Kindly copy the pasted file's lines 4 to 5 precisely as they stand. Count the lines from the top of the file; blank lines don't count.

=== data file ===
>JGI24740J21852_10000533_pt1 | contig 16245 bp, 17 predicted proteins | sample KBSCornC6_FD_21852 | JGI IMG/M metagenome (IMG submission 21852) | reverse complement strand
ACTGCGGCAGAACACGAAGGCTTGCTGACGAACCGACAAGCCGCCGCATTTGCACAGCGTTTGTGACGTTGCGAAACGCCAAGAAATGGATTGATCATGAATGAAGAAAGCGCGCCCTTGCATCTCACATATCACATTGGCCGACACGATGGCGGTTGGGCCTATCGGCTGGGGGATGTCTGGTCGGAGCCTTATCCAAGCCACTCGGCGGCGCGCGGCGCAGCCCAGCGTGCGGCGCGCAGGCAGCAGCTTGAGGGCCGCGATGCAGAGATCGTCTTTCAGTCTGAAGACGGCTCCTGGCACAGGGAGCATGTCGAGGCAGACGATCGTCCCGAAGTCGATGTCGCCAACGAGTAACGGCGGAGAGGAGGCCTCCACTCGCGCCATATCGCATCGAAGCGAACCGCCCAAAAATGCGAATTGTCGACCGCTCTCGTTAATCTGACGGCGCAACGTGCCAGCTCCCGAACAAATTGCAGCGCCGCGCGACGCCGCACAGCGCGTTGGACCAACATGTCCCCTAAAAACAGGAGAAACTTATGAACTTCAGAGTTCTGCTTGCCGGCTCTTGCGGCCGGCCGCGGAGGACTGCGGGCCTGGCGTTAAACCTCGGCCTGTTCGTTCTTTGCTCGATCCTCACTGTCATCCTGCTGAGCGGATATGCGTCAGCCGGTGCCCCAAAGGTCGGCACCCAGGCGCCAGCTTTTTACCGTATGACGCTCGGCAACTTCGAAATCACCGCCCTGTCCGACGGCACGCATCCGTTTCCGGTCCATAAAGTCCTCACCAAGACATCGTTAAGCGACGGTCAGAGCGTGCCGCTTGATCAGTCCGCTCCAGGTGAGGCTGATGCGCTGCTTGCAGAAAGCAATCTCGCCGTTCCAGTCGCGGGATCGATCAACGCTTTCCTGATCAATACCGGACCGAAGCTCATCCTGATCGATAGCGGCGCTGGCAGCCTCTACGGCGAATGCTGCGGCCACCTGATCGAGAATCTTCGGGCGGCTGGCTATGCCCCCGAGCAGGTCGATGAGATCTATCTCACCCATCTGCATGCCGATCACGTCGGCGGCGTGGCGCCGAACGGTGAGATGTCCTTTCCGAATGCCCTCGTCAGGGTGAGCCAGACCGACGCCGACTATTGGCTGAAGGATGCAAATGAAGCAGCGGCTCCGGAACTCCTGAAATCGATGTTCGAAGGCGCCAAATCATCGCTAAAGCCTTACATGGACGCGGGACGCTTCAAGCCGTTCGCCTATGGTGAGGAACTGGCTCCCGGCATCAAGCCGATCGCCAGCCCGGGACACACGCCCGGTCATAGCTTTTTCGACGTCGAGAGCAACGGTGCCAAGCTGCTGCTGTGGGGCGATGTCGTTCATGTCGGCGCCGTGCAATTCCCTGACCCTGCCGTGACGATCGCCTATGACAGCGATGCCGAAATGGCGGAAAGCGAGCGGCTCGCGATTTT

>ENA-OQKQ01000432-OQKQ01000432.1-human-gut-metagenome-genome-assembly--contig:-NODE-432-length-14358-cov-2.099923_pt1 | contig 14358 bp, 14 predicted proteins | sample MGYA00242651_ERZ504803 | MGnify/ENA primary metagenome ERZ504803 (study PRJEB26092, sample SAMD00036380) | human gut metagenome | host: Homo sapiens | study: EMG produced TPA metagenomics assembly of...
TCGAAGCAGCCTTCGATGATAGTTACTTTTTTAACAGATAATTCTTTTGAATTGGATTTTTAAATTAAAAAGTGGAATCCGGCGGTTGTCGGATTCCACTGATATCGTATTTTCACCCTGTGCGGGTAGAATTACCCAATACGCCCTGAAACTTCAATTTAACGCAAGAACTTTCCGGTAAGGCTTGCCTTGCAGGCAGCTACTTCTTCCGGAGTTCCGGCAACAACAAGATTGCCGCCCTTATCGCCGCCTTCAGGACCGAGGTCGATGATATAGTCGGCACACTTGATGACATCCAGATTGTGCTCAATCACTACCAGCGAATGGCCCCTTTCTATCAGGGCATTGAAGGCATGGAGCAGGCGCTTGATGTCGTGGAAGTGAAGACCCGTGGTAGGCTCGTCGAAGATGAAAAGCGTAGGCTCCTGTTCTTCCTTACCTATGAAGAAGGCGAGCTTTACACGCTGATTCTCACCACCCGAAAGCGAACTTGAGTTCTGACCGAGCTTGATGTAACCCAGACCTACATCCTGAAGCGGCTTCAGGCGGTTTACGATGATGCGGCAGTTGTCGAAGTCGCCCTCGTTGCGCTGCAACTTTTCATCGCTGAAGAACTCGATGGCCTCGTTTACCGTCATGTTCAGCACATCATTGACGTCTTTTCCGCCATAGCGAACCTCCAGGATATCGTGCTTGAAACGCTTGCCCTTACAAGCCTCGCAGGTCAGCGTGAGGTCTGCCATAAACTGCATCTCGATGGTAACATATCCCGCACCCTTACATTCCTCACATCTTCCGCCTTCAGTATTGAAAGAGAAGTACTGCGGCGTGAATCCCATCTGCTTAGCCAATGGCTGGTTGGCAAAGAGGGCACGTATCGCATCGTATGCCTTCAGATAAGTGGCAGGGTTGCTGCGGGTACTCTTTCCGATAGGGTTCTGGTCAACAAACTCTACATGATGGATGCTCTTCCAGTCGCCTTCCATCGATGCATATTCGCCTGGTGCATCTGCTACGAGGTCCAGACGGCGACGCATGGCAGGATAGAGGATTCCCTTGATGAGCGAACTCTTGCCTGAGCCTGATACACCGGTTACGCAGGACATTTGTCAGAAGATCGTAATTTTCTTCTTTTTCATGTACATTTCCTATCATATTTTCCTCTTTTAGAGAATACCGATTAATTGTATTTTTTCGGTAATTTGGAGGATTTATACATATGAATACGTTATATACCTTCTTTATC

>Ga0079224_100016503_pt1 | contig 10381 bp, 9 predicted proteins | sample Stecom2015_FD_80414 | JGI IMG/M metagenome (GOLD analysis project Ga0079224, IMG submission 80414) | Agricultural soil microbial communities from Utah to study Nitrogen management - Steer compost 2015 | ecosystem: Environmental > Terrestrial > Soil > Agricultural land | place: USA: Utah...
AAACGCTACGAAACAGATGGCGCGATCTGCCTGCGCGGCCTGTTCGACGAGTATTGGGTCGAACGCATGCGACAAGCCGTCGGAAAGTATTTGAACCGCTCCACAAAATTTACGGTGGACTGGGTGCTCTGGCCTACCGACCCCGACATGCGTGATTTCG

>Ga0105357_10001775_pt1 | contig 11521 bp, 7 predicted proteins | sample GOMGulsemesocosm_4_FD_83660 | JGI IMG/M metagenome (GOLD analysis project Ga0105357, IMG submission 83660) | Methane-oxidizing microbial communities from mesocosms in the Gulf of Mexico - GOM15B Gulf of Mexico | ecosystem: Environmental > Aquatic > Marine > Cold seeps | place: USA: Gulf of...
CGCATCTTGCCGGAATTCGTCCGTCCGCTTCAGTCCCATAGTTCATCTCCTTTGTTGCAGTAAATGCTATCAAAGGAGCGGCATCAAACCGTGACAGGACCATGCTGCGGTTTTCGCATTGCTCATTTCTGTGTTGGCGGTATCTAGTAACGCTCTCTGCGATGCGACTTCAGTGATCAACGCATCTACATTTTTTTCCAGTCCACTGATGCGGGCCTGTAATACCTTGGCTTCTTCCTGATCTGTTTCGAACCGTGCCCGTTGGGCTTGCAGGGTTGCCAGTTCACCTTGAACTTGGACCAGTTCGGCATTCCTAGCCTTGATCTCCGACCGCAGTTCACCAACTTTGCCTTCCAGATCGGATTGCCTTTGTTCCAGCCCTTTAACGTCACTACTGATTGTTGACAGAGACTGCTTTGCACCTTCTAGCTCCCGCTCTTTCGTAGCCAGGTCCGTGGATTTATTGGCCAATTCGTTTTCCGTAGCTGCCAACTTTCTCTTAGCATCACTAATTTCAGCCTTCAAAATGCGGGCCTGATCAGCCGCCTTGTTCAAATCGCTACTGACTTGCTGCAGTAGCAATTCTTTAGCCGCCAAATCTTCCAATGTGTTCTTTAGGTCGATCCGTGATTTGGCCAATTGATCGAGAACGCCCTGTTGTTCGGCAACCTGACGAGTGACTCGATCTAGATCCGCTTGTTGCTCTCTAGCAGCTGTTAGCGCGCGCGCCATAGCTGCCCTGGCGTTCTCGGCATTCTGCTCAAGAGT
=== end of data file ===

TCGAAGCAGCCTTCGATGATAGTTACTTTTTTAACAGATAATTCTTTTGAATTGGATTTTTAAATTAAAAAGTGGAATCCGGCGGTTGTCGGATTCCACTGATATCGTATTTTCACCCTGTGCGGGTAGAATTACCCAATACGCCCTGAAACTTCAATTTAACGCAAGAACTTTCCGGTAAGGCTTGCCTTGCAGGCAGCTACTTCTTCCGGAGTTCCGGCAACAACAAGATTGCCGCCCTTATCGCCGCCTTCAGGACCGAGGTCGATGATATAGTCGGCACACTTGATGACATCCAGATTGTGCTCAATCACTACCAGCGAATGGCCCCTTTCTATCAGGGCATTGAAGGCATGGAGCAGGCGCTTGATGTCGTGGAAGTGAAGACCCGTGGTAGGCTCGTCGAAGATGAAAAGCGTAGGCTCCTGTTCTTCCTTACCTATGAAGAAGGCGAGCTTTACACGCTGATTCTCACCACCCGAAAGCGAACTTGAGTTCTGACCGAGCTTGATGTAACCCAGACCTACATCCTGAAGCGGCTTCAGGCGGTTTACGATGATGCGGCAGTTGTCGAAGTCGCCCTCGTTGCGCTGCAACTTTTCATCGCTGAAGAACTCGATGGCCTCGTTTACCGTCATGTTCAGCACATCATTGACGTCTTTTCCGCCATAGCGAACCTCCAGGATATCGTGCTTGAAACGCTTGCCCTTACAAGCCTCGCAGGTCAGCGTGAGGTCTGCCATAAACTGCATCTCGATGGTAACATATCCCGCACCCTTACATTCCTCACATCTTCCGCCTTCAGTATTGAAAGAGAAGTACTGCGGCGTGAATCCCATCTGCTTAGCCAATGGCTGGTTGGCAAAGAGGGCACGTATCGCATCGTATGCCTTCAGATAAGTGGCAGGGTTGCTGCGGGTACTCTTTCCGATAGGGTTCTGGTCAACAAACTCTACATGATGGATGCTCTTCCAGTCGCCTTCCATCGATGCATATTCGCCTGGTGCATCTGCTACGAGGTCCAGACGGCGACGCATGGCAGGATAGAGGATTCCCTTGATGAGCGAACTCTTGCCTGAGCCTGATACACCGGTTACGCAGGACATTTGTCAGAAGATCGTAATTTTCTTCTTTTTCATGTACATTTCCTATCATATTTTCCTCTTTTAGAGAATACCGATTAATTGTATTTTTTCGGTAATTTGGAGGATTTATACATATGAATACGTTATATACCTTCTTTATC

>Ga0079224_100016503_pt1 | contig 10381 bp, 9 predicted proteins | sample Stecom2015_FD_80414 | JGI IMG/M metagenome (GOLD analysis project Ga0079224, IMG submission 80414) | Agricultural soil microbial communities from Utah to study Nitrogen management - Steer compost 2015 | ecosystem: Environmental > Terrestrial > Soil > Agricultural land | place: USA: Utah...